Last week, Marvel blew the lid off the Internet when they announced two major changes to beloved Avengers heroes, both of them clearly a nod to fans demanding increased comic book diversity.
Just over eight days ago, Marvel allowed The View, a day-time talk-show with an overwhelmingly female audience, to break the news that Thor — the Asgardian Thunder God played by Chris Hemsworth in the Marvel Studios movie franchise — will now be a woman. Although the details of the storyline is unclear, in an upcoming arc, Thor will presumably no longer be able to wield Mjolnir (the hammer that serves as the symbol of his power); instead, a female peer will take up Mjolnir and adopt the name of Thor. Although fan reception was largely positive, many fans were perplexed at the news since — as my friend Will pointed out — Thor is not a title like “Superman” or “Batman”, but the character’s actual name.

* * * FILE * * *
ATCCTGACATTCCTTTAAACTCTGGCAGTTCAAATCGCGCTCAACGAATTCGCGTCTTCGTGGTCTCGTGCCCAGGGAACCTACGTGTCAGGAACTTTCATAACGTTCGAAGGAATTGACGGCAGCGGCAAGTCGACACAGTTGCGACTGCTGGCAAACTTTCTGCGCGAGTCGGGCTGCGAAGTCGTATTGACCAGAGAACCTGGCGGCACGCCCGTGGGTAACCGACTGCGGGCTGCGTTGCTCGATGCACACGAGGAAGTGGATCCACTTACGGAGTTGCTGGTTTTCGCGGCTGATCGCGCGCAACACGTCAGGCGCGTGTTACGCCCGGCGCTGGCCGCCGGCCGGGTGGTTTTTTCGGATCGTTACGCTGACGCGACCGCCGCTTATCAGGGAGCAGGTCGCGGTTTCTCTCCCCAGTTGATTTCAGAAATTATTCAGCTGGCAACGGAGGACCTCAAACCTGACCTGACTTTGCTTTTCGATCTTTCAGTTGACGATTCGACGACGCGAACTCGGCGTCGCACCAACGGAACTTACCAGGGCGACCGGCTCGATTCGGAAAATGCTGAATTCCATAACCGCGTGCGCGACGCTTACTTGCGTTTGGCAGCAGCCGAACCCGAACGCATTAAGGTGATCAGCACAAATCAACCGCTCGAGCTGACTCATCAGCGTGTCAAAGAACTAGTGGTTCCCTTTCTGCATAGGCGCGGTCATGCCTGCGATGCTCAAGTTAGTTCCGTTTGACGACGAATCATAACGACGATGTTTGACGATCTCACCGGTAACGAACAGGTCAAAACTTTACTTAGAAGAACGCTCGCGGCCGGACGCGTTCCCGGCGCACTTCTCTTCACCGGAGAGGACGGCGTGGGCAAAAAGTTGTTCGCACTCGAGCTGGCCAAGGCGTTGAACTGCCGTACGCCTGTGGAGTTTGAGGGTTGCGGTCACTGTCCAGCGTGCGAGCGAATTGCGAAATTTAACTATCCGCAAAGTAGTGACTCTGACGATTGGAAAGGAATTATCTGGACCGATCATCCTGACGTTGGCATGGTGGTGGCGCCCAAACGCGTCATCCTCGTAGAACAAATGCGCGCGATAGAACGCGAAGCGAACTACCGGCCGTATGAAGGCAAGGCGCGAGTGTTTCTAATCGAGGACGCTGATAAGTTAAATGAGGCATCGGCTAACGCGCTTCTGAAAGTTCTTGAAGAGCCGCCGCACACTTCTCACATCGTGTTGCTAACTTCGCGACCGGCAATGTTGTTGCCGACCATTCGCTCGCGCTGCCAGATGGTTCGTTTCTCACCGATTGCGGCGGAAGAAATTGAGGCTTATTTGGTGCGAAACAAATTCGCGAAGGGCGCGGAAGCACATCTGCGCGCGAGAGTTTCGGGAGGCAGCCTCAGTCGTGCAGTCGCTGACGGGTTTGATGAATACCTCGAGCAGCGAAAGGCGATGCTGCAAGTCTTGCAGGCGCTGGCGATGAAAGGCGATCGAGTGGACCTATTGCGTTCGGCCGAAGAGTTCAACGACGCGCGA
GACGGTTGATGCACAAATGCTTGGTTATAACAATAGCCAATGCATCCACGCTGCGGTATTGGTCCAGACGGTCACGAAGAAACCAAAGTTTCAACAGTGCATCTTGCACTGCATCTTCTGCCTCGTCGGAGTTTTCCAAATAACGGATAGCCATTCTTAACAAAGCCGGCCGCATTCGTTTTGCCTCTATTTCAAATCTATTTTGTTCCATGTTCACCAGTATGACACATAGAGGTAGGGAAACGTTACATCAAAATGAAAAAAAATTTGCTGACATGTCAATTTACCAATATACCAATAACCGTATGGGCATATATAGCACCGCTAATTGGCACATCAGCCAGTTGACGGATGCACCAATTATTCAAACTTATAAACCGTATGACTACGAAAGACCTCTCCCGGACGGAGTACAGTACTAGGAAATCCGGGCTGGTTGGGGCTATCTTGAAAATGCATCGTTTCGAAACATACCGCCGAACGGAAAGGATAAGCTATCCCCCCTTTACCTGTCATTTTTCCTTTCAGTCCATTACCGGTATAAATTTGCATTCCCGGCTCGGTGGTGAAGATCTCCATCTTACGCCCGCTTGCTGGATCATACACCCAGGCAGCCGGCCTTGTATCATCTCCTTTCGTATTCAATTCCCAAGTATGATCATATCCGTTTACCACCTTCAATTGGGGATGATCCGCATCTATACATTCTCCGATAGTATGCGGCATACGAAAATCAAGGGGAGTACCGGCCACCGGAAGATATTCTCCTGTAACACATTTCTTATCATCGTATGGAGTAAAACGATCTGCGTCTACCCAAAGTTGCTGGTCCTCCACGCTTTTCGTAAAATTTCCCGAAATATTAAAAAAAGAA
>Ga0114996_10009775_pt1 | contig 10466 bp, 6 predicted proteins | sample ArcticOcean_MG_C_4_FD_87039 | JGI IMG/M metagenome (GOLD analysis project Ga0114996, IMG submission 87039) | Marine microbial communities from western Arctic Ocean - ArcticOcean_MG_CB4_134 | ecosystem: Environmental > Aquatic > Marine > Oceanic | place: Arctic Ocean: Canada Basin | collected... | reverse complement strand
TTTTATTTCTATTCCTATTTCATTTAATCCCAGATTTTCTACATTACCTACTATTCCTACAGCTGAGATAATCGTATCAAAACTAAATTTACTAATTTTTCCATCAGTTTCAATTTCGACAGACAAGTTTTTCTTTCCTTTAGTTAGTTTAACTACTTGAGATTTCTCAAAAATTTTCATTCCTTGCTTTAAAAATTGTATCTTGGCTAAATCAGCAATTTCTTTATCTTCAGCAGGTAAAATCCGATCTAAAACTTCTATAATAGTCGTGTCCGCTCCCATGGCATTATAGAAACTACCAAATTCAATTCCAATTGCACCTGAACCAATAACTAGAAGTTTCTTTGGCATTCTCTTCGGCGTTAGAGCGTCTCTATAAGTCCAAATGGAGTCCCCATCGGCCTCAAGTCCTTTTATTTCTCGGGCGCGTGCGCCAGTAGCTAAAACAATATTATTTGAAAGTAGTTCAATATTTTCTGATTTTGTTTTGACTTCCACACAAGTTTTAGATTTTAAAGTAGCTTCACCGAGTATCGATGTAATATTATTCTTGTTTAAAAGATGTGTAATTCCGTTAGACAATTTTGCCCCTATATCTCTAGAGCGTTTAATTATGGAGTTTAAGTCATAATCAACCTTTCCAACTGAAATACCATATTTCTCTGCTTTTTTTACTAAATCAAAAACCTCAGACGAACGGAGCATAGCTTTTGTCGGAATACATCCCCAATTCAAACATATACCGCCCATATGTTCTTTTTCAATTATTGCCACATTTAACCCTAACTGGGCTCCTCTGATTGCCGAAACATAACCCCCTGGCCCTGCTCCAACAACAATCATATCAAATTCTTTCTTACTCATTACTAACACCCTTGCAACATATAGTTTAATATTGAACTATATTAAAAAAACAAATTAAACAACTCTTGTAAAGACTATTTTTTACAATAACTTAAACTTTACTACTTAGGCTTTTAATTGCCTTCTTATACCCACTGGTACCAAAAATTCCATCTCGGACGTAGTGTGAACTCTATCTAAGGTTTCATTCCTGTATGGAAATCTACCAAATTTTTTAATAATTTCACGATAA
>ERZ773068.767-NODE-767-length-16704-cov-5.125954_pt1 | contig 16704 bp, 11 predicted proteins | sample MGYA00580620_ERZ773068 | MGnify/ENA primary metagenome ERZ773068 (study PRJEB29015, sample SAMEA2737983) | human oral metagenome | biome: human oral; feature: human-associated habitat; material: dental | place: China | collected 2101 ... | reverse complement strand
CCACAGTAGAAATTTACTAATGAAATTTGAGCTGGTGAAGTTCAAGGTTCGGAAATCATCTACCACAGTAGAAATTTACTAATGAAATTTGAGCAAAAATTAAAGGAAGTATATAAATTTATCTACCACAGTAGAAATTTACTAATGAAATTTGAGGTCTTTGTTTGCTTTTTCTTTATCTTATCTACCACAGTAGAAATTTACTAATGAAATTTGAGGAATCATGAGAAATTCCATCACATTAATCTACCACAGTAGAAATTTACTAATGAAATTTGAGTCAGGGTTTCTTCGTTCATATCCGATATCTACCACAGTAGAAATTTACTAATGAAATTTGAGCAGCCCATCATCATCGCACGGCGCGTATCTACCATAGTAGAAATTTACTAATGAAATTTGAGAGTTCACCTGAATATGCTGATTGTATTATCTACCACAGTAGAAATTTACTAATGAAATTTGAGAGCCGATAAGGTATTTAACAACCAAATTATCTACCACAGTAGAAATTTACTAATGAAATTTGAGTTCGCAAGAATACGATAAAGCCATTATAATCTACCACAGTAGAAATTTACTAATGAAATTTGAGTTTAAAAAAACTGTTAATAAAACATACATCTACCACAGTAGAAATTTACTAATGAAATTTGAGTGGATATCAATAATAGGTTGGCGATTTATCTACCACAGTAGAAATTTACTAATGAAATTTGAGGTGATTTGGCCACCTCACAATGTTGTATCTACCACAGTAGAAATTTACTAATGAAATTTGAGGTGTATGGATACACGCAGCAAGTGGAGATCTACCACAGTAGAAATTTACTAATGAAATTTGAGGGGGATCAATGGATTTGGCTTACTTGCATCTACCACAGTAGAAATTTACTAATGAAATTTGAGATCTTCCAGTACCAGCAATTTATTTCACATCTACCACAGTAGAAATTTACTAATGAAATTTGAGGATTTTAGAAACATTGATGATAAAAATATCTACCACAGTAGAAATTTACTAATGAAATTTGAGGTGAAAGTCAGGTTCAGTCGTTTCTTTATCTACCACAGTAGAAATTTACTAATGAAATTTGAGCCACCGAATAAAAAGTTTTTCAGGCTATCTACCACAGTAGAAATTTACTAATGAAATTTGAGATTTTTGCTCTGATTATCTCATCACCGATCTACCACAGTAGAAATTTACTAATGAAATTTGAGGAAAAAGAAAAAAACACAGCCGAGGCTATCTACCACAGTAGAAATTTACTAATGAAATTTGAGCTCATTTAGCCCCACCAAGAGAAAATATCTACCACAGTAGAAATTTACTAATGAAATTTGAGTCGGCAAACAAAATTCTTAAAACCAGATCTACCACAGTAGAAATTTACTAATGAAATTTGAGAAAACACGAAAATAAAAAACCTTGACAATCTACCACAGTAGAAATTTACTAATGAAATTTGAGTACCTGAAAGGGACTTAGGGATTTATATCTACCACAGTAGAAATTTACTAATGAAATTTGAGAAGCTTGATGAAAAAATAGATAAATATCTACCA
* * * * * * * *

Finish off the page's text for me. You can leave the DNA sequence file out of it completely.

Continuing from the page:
Then, just a few days later, Marvel Chief Creative Officer Joe Quesada appeared on Colbert Report to announce a major storyline shift involving the launch of a new title All-New Captain America: long-time sidekick Sam Wilson (aka The Falcon, played by Anthony Mackie in the most recent Winter Soldier installment of the Captain America movie franchise) will become the new Captain America, making him a contemporary African American Captain America, and the second African American Captain America in history.
Response to Blaptain America (credit to Will for that name) has been largely mixed, possibly because the timing of the announcement immediately after the announcement over Thor, along with the clear “where’s our pat on the back for our diversity initiative?” tone coming out of Marvel, has led many to conclude it’s all gimmick and publicity stunt. Like Snoopy Jenkins and Will (who podcasted about it over the weekend — go watch!), I have no particular love for superficial diversity that fails to challenge the inherent failings of the superhero genre; last week’s announcements seem like yet another skin-deep comic book diversity initiative that focuses on the appearance of diversity for its own sake.
But beyond that, I have some specific issues with the tactic here. I have specific issues with what I’m dubbing “Cowl Rental”.